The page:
How might one summarize the "Dedication" from Lord Byron's Don Juan?  

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The "Dedication" of Byron's Don Juan is, like his epic poem overall, a vehicle for Byron to express his political, literary and personal views, focusing in these opening stanzas on the poet Robert Southey. In characterizing Southey as the "representative of all the race" because of his status as poet laureate, Byron is being only partly ironic. In several ways, this opening salvo sets the tone for Don Juan as a whole, though on first impression, the reader might see the Dedication as merely an extended rant condemning Southey personally and taking a few potshots at other contemporaries.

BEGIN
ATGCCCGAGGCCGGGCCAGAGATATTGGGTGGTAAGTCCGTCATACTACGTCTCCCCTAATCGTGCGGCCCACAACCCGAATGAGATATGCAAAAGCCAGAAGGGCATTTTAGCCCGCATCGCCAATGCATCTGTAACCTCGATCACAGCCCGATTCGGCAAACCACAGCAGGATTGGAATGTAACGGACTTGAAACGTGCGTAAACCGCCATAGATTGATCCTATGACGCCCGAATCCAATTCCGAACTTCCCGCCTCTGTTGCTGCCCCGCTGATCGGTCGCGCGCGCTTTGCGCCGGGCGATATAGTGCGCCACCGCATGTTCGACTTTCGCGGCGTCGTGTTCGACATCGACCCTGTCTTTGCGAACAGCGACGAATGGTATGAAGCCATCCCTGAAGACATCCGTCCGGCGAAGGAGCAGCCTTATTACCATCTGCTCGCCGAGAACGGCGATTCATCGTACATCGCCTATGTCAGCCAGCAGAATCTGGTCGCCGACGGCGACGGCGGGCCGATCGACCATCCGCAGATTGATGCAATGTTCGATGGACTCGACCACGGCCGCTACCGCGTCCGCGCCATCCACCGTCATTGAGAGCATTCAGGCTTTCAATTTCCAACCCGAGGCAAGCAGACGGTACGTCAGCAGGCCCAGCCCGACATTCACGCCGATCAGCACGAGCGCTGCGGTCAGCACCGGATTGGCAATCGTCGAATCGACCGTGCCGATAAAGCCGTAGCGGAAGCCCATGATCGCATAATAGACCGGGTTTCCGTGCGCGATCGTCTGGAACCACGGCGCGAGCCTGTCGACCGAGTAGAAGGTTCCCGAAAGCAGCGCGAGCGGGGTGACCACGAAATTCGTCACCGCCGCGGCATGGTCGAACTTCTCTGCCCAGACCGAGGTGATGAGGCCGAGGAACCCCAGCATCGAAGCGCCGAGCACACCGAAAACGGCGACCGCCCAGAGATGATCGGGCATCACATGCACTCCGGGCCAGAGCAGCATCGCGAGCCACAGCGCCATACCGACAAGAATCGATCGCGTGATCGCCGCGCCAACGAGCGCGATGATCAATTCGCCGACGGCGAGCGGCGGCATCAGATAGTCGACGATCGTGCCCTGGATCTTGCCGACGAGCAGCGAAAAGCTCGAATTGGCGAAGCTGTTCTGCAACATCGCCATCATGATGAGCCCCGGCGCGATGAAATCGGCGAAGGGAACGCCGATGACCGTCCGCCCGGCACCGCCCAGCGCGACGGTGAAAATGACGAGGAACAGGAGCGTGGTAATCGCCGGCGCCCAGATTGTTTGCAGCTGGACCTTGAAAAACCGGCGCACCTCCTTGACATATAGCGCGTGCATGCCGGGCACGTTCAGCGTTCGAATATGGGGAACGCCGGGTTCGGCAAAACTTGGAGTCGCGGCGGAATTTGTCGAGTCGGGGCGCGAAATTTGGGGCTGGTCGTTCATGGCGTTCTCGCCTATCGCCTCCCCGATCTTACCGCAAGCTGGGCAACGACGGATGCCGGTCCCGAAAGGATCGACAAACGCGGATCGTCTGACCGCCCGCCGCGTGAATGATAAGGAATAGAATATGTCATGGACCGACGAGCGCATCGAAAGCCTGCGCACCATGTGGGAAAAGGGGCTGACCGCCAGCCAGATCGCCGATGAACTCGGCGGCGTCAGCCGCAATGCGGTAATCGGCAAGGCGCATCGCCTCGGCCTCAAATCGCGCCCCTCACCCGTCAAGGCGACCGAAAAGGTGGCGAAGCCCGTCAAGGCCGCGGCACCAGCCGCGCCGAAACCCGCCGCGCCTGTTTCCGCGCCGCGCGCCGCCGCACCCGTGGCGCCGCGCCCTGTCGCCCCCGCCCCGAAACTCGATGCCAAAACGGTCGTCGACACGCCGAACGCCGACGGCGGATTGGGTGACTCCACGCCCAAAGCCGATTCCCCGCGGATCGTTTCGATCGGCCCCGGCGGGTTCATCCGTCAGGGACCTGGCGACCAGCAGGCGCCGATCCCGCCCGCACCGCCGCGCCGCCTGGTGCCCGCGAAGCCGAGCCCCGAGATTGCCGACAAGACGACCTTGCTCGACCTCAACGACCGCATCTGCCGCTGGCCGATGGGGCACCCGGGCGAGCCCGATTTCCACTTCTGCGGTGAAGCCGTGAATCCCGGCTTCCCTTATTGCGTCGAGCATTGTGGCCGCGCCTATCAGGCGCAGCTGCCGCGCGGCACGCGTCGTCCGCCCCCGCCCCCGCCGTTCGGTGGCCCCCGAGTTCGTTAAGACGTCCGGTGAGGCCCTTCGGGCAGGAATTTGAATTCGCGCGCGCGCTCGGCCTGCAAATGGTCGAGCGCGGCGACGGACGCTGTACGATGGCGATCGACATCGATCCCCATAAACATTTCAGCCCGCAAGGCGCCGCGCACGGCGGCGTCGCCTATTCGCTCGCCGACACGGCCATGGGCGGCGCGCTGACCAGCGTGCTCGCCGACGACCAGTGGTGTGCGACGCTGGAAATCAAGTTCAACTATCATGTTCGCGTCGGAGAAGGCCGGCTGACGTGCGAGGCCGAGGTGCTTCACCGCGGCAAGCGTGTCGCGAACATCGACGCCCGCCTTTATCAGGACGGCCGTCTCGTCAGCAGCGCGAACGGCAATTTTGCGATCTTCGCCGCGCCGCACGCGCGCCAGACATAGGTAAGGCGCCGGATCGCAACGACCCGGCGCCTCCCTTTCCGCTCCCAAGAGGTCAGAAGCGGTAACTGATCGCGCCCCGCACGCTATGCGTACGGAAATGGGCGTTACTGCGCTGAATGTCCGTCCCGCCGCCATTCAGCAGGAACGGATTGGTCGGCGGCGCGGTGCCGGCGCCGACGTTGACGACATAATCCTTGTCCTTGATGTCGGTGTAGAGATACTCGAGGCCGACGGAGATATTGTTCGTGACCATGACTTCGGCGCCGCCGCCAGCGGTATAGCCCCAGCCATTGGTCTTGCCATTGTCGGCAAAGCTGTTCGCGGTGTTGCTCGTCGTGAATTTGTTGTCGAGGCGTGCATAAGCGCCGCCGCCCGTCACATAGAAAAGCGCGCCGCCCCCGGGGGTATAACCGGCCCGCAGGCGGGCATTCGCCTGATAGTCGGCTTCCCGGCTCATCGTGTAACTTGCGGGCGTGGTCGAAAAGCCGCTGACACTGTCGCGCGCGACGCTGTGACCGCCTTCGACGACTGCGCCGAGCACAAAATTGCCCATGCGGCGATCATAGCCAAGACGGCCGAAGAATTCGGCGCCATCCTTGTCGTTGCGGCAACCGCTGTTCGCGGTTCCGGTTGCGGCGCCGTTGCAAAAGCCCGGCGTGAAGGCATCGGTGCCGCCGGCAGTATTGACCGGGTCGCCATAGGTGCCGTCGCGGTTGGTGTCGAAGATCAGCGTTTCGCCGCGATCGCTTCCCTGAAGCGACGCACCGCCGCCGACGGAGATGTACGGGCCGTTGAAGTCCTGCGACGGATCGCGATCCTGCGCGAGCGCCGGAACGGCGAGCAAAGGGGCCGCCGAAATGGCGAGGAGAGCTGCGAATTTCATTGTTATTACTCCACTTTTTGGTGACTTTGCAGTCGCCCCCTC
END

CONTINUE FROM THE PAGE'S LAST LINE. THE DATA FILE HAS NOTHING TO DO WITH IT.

The thrust of his anger against Southey is, of course, his resentment of Southey's apostasy and defection from the Whig party (to which Byron and liberals in general belonged) to the conservative Tories. But the themes of Don Juan center on (among other things) the general conflict of the individual against society and against the demands society makes on all of us to conform, to adopt the mindset of the ruling...

(The entire section contains 2 answers and 713 words.)

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